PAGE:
The point of charter schools is to provide an alternative to standard public schools. As the text of I-1024 says, public charter schools are “independently managed public schools operated only by qualified nonprofit organizations.” Furthermore, Part I, Section 101 says:
Public charter schools free teachers and principals from burdensome regulations that limit other public schools, giving them the flexibility to innovate and make decisions about staffing, curriculum, and learning opportunities to improve student achievement and outcomes.
In other words, charter schools differ substantially from the standard public schools, with different rules, different staffing, and different management.
But Article IX of the Washington State Constitution clearly says:
SECTION 2 PUBLIC SCHOOL SYSTEM. The legislature shall provide for a general and uniform system of public schools. The public school system shall include common schools, and such high schools, normal schools, and technical schools as may hereafter be established. But the entire revenue derived from the common school fund and the state tax for common schools shall be exclusively applied to the support of the common schools. [emphasis added]
If words have any meaning, charter schools are unconstitutional. Yes, there is some variation allowed in what counts as a public school. For example, high schools that specialize for language, arts, or technical subjects are allowed under Article IX, Section 2. But it stretches credibility to say that a school that operates under different management and different regulations can be part of the “general and uniform system of public schools.” After all, the entire point of charter schools is to provide an alternative to such general and uniform schools!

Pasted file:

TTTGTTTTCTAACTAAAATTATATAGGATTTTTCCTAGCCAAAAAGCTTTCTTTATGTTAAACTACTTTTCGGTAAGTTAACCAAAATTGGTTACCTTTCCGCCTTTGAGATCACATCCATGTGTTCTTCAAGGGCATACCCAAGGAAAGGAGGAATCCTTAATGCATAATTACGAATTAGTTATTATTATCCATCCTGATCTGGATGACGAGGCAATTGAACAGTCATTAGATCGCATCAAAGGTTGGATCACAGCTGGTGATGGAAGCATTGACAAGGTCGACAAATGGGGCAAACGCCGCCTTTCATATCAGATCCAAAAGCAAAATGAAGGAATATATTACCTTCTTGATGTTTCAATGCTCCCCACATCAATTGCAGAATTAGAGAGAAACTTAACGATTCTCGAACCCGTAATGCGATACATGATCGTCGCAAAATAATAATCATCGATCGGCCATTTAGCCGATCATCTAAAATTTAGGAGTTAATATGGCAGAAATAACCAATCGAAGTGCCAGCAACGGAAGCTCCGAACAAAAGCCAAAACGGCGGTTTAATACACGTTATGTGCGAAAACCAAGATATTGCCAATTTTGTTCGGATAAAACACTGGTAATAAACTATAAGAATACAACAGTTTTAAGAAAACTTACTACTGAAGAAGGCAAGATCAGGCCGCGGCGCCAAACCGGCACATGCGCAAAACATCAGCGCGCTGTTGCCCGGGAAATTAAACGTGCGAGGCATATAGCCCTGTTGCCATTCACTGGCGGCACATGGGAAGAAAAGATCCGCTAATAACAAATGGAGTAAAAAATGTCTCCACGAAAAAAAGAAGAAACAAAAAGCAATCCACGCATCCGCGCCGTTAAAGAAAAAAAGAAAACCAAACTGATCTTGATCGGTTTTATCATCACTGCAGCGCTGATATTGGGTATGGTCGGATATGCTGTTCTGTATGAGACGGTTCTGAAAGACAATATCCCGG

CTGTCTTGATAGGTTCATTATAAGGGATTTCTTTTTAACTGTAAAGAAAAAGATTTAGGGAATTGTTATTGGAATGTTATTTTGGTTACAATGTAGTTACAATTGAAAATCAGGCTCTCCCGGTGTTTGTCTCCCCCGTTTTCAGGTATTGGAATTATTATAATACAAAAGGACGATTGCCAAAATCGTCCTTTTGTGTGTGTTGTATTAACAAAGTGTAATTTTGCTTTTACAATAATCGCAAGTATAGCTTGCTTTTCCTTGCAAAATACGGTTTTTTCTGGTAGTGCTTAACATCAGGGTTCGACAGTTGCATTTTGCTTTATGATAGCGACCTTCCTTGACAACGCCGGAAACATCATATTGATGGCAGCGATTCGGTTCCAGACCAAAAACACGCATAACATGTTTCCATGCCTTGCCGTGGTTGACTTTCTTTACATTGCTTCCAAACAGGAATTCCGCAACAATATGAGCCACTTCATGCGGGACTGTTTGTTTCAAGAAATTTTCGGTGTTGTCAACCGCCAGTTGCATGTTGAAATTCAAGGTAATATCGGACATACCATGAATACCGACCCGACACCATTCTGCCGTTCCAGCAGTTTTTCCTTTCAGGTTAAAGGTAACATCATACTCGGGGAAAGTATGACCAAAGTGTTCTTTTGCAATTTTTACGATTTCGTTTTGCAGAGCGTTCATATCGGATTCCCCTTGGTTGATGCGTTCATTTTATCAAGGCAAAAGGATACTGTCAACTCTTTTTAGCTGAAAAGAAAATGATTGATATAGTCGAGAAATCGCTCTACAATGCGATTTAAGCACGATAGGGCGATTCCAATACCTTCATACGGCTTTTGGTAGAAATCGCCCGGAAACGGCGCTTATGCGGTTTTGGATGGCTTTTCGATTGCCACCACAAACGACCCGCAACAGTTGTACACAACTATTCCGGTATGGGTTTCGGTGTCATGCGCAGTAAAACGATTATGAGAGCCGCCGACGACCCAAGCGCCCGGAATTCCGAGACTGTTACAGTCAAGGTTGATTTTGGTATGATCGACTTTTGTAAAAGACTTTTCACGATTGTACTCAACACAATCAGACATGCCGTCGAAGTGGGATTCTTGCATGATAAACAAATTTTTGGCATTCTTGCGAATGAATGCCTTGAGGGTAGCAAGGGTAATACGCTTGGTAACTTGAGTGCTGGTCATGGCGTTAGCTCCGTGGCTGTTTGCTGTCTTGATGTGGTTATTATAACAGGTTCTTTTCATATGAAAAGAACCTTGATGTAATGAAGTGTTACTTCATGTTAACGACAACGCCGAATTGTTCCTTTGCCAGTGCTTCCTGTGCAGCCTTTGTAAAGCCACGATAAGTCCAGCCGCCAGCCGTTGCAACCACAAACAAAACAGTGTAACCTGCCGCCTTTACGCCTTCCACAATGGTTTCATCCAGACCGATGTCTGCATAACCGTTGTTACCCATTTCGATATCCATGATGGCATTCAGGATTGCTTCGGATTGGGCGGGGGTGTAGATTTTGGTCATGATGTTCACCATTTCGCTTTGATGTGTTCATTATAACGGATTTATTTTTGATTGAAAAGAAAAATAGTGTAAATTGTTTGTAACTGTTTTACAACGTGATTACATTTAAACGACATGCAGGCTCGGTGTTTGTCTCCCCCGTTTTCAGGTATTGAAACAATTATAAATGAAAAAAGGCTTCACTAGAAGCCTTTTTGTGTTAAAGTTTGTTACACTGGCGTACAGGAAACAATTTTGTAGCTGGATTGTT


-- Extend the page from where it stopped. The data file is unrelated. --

Added March 3, 2013: Coalition files legal challenge to state charter-schools law.
I got email this morning from MoveOn, about Fuse Washington’s so-called “Progressive Voters Guide.”
As reported earlier here, Fuse is non-committal on the topic of charter schools: “Most progressive organizations are opposing I-1240. Because there are progressive education advocates on both sides of this initiative, we asked each of the campaigns to present their case.” A progressive advocacy group should be strongly opposed to charter schools, which would drain precious funds from public schools.
The guide lists the “League of Education Voters” as a progressive organization, though it’s goal is to defund public education and support charter schools.
What also pisses me off is their non-committal stance on the 41st LD State Senate race between Democrat Maureen Judge and Republicon Steve Litzow. See Fuse’s endorsement page for the 41st LD: “Although both candidates have progressive endorsements in this race, most progressive organizations are supporting Maureen Judge…Endorsements and Supporters [of Litzow] include: League of Education Voters, Washington Conservation Voters, Cascade Bicycle Club, Equal Rights Washington, SEIU Healthcare 775 NW.”
In the details panel about Litzow, Fuse does say: “But Litzow voted for the Senate Republicans’ surprise budget coup that threw the Senate into gridlock. As part of that conservative takeover, Litzow voted to cut $74 million in education funding and kill the Reproductive Parity Act, which was a top priority for Planned Parenthood and NARAL.”
If you check out Fuse’s recommendations for your LD, by clicking here, please let me know if they’re reasonable, by emailing me (ThinkerFeeler@yahoo.com) or adding a comment here.
“But while charter schools have grown into a $400-million-a-year business in South Florida, receiving about $6,000 in taxpayer dollars for every student enrolled, they continue to operate with little public oversight. Even when charter schools have been caught violating state laws, school districts have few tools to demand compliance.
Charter schools have become a parallel school system unto themselves, a system controlled largely by for-profit management companies and private landlords — one and the same, in many cases — and rife with insider deals and potential conflicts of interest.”
The article gives examples of corruption and wrong-doing.
Read more here: Florida charter schools: big money, little oversight